Modinomics 2.0

The government looks set to change tack and spend more to boost growth
Modinomics 2.0
outlookindia.com
2017-11-04T11:13:28+0530

Two-thirds of Prime Minister Narendra Modi’s term is over, and everyone is waiting for Modi­nomics to pay off. With growth falling off a cliff and pessimism taking hold, there are now signs that Modinomics is set to change course. In the offing are a series of measures to handhold the economy. Is there a ‘Modinomics 2.0’ in the making?

When economic agendas stand out, for whatever reasons, they become eponymous. Take, for instance, Abenomics. It’s a label for Japanese Prime Minister Shinzo Abe’s policies to raise his country’s inflation rate, considered too low to sustain growth. Trumponomics refers to Donald Trump’s economic nationalism, marked by threats to cancel the United States’s free-trade pacts. Modinomics—Naren­dra Modi’s economic agenda—on the other hand, is increasingly getting equated with shock therapies, thanks to a bungled demonetisation and a complicated goods and services tax (GST).

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After the bitter pills, the Modi government will now look to go easy and consolidate the expected gains, according to emerging signals. It’s not just the slowdown that could necessitate a softening. The political scene is heating up too. Between now and the next Lok Sabha elections in May 2019, assembly elections are due in 12 states.

The bigger battles will be in Gujarat (December 2017), Karnataka (April 2018), Madhya Pradesh, Chhattisgarh and Rajasthan (December 2018). The BJP will face the Congress as the key opponent. In at least three states—Gujarat, MP and Rajasthan—the BJP will watch out for any signs of anti-incumbency.

“The (Modi) government is unlikely to throw caution to the wind, but some shades of populism are likely to emerge,” says Sonal Varma, the chief India economist of Nomura Holdings. “We also exp­ect the government to pause on fiscal consolidation in FY18,” she adds. If Varma is right, that means some loosening of purse-strings.

The big question that’s now being deb­ated is whether a fiscal stimulus—for the first time since the 2008 recession—is now inevitable. In September, finance minister Arun Jaitley had said that “app­ropriate action” would follow soon to address slipping growth.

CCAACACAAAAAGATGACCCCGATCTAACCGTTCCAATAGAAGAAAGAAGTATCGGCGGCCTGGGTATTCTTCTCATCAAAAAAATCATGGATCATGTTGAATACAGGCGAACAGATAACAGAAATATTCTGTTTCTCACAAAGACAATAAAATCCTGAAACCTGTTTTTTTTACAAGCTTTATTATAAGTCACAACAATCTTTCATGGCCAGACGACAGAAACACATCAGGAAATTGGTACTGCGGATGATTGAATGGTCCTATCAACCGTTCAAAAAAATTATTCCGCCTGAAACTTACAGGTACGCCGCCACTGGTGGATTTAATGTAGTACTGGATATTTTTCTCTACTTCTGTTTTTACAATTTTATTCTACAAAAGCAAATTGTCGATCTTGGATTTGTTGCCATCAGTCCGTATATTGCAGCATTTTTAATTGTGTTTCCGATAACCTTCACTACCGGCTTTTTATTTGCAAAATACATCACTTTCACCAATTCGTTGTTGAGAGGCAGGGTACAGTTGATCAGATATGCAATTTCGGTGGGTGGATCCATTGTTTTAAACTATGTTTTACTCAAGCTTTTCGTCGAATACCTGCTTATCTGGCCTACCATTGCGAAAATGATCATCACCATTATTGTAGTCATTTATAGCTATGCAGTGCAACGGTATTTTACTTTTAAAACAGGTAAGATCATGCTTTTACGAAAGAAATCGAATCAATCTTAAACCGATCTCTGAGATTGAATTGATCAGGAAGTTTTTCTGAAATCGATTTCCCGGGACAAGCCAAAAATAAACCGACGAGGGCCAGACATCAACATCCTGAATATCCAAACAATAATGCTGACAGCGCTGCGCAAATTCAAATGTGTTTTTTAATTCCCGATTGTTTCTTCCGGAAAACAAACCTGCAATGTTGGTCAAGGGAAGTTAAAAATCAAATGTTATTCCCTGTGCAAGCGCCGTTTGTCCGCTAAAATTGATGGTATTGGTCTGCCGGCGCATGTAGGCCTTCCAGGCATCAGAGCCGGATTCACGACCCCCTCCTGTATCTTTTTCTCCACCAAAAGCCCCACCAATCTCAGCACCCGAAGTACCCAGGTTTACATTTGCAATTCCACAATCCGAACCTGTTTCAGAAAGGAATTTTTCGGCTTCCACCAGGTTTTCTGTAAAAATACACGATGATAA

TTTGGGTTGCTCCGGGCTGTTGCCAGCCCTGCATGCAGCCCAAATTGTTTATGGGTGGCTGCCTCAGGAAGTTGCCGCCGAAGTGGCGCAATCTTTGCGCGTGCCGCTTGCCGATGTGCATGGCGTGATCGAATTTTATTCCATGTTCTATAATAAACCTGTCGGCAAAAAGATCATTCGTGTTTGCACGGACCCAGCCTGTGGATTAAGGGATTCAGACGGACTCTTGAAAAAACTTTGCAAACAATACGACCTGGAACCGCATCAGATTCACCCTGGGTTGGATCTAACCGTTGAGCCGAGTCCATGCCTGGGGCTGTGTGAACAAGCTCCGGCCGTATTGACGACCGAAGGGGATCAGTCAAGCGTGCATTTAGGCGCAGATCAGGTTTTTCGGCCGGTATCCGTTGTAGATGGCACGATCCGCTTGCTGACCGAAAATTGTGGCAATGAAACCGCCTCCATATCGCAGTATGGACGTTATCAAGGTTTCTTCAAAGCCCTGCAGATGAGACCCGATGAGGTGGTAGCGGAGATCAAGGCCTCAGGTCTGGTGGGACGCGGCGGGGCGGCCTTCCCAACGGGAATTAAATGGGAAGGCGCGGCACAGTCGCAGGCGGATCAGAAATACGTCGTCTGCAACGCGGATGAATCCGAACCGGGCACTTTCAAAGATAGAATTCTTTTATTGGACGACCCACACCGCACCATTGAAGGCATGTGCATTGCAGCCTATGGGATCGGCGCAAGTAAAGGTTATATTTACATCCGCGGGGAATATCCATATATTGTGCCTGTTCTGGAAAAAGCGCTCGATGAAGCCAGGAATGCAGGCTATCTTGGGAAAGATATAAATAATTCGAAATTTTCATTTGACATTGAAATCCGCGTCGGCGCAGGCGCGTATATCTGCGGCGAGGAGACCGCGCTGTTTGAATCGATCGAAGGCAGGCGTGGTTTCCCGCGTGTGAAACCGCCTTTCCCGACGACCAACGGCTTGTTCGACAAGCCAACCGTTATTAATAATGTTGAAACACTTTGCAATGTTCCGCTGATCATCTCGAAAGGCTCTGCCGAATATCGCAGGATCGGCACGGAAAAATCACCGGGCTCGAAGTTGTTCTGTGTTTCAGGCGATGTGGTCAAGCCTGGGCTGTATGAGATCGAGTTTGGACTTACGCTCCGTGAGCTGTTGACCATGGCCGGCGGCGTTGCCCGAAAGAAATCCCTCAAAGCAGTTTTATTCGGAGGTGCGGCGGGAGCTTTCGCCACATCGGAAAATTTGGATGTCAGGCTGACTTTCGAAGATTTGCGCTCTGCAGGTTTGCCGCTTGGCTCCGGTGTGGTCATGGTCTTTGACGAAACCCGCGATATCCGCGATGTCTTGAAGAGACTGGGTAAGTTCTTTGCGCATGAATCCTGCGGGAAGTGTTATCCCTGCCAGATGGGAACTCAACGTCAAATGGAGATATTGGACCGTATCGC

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To be sure, Jaitley hasn’t hinted explicitly at a stimulus yet, but kept the options open-ended. “I have not used that phrase (fiscal stimulus). I said, we will respond to situations and your fraternity (journalists) translated the word respond as meaning stimulus. So you are the ones who should be answering and not me,” the minister told reporters on October 15 while on his Washington trip.

Simply put, Modinomics 2.0 can see higher spending directed at social sectors and small enterprises. More businesses will now qualify to pay for lower GST rates.

NITI Aayog vice-chairman Rajiv Kumar has already said he did see a case for a stimulus as long as it was used for capital expenditure and not frittered away in doles. Even non-government economists now feel some sort of a stimulus is necessary.

How to fix growth? Economist Deepak Nayyar, emeritus professor of economics at Delhi’s Jawaharlal Nehru Uni­ver­sity, who advised the government during India’s economic reforms of 1991, says, if there is a slowdown or downturn in an economy, governments should use counter-cyclical, expansionary, macroeconomic policies to revive growth. “Fis­cal policy should provide a stimulus, preferably by stepping up public investment,” he adds. “Monetary policy should provide a stimulus to private investment by lowering interest rates. The government is doing the opposite by adopting pro-cyclical policies.”

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‘Counter-cyclical’ and ‘pro-cyclical’ measures are broad terms used to desc­ribe a government’s fiscal policy. A counter-cyclical fiscal policy, which Nayyar has advocated, means that during a slowdown, the government pumps up spending or lowers some taxes as well as lending rates to stimulate growth. A pro-cyclical policy denotes the opposite.